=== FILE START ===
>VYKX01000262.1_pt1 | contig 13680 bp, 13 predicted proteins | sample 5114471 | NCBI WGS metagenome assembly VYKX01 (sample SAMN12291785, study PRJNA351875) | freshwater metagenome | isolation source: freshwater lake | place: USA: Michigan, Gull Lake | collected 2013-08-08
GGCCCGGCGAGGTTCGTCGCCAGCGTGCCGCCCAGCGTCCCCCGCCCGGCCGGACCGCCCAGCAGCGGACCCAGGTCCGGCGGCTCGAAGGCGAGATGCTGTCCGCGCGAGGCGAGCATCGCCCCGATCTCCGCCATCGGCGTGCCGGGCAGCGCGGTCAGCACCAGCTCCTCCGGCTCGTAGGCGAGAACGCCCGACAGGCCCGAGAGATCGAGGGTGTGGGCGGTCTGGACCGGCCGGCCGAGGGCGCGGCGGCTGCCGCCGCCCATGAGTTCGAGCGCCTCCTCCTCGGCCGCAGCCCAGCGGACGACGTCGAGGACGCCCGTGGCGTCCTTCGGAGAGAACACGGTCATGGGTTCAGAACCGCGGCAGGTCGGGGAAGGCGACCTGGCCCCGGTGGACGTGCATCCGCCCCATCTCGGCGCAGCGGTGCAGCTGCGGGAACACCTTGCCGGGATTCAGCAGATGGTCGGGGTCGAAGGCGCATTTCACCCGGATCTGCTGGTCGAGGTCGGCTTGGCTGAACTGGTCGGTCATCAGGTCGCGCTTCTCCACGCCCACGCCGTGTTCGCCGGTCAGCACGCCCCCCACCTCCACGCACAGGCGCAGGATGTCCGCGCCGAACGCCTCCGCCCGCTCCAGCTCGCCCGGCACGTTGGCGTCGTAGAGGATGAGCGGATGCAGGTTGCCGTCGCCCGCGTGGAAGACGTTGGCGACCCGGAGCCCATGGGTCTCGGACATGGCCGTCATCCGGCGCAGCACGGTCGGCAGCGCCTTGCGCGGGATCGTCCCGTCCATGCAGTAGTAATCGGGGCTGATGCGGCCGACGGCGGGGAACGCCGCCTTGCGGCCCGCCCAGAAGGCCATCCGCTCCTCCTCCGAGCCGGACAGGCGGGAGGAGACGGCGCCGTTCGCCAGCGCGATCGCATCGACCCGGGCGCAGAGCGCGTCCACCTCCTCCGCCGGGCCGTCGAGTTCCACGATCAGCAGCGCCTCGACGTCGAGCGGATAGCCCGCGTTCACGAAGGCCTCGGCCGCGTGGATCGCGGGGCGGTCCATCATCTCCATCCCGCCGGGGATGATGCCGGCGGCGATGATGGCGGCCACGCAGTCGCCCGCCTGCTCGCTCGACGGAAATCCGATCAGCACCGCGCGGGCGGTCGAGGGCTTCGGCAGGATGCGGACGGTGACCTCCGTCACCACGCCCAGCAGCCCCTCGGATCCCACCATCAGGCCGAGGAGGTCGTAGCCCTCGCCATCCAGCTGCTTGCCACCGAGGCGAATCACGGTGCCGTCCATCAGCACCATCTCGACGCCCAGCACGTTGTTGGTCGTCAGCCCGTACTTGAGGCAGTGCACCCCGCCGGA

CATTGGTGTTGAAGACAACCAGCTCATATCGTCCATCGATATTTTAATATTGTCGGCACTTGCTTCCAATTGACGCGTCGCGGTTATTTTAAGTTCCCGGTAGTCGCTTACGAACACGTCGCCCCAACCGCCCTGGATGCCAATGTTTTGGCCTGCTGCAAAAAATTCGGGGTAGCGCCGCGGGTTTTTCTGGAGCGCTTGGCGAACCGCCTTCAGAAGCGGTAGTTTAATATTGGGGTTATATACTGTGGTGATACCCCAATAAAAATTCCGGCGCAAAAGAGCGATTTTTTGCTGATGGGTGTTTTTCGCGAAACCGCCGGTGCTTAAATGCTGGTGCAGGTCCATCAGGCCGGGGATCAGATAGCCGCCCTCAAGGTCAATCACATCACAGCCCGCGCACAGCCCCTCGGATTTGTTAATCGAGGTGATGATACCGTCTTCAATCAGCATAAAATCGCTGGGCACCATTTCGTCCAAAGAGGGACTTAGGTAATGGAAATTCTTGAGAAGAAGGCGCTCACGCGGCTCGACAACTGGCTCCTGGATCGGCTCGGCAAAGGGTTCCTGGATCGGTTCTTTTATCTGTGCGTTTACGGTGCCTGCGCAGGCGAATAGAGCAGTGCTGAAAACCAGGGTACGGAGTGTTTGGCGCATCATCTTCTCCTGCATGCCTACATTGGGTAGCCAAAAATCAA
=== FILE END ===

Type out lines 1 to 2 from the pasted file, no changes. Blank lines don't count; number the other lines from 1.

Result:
>VYKX01000262.1_pt1 | contig 13680 bp, 13 predicted proteins | sample 5114471 | NCBI WGS metagenome assembly VYKX01 (sample SAMN12291785, study PRJNA351875) | freshwater metagenome | isolation source: freshwater lake | place: USA: Michigan, Gull Lake | collected 2013-08-08
GGCCCGGCGAGGTTCGTCGCCAGCGTGCCGCCCAGCGTCCCCCGCCCGGCCGGACCGCCCAGCAGCGGACCCAGGTCCGGCGGCTCGAAGGCGAGATGCTGTCCGCGCGAGGCGAGCATCGCCCCGATCTCCGCCATCGGCGTGCCGGGCAGCGCGGTCAGCACCAGCTCCTCCGGCTCGTAGGCGAGAACGCCCGACAGGCCCGAGAGATCGAGGGTGTGGGCGGTCTGGACCGGCCGGCCGAGGGCGCGGCGGCTGCCGCCGCCCATGAGTTCGAGCGCCTCCTCCTCGGCCGCAGCCCAGCGGACGACGTCGAGGACGCCCGTGGCGTCCTTCGGAGAGAACACGGTCATGGGTTCAGAACCGCGGCAGGTCGGGGAAGGCGACCTGGCCCCGGTGGACGTGCATCCGCCCCATCTCGGCGCAGCGGTGCAGCTGCGGGAACACCTTGCCGGGATTCAGCAGATGGTCGGGGTCGAAGGCGCATTTCACCCGGATCTGCTGGTCGAGGTCGGCTTGGCTGAACTGGTCGGTCATCAGGTCGCGCTTCTCCACGCCCACGCCGTGTTCGCCGGTCAGCACGCCCCCCACCTCCACGCACAGGCGCAGGATGTCCGCGCCGAACGCCTCCGCCCGCTCCAGCTCGCCCGGCACGTTGGCGTCGTAGAGGATGAGCGGATGCAGGTTGCCGTCGCCCGCGTGGAAGACGTTGGCGACCCGGAGCCCATGGGTCTCGGACATGGCCGTCATCCGGCGCAGCACGGTCGGCAGCGCCTTGCGCGGGATCGTCCCGTCCATGCAGTAGTAATCGGGGCTGATGCGGCCGACGGCGGGGAACGCCGCCTTGCGGCCCGCCCAGAAGGCCATCCGCTCCTCCTCCGAGCCGGACAGGCGGGAGGAGACGGCGCCGTTCGCCAGCGCGATCGCATCGACCCGGGCGCAGAGCGCGTCCACCTCCTCCGCCGGGCCGTCGAGTTCCACGATCAGCAGCGCCTCGACGTCGAGCGGATAGCCCGCGTTCACGAAGGCCTCGGCCGCGTGGATCGCGGGGCGGTCCATCATCTCCATCCCGCCGGGGATGATGCCGGCGGCGATGATGGCGGCCACGCAGTCGCCCGCCTGCTCGCTCGACGGAAATCCGATCAGCACCGCGCGGGCGGTCGAGGGCTTCGGCAGGATGCGGACGGTGACCTCCGTCACCACGCCCAGCAGCCCCTCGGATCCCACCATCAGGCCGAGGAGGTCGTAGCCCTCGCCATCCAGCTGCTTGCCACCGAGGCGAATCACGGTGCCGTCCATCAGCACCATCTCGACGCCCAGCACGTTGTTGGTCGTCAGCCCGTACTTGAGGCAGTGCACCCCGCCGGA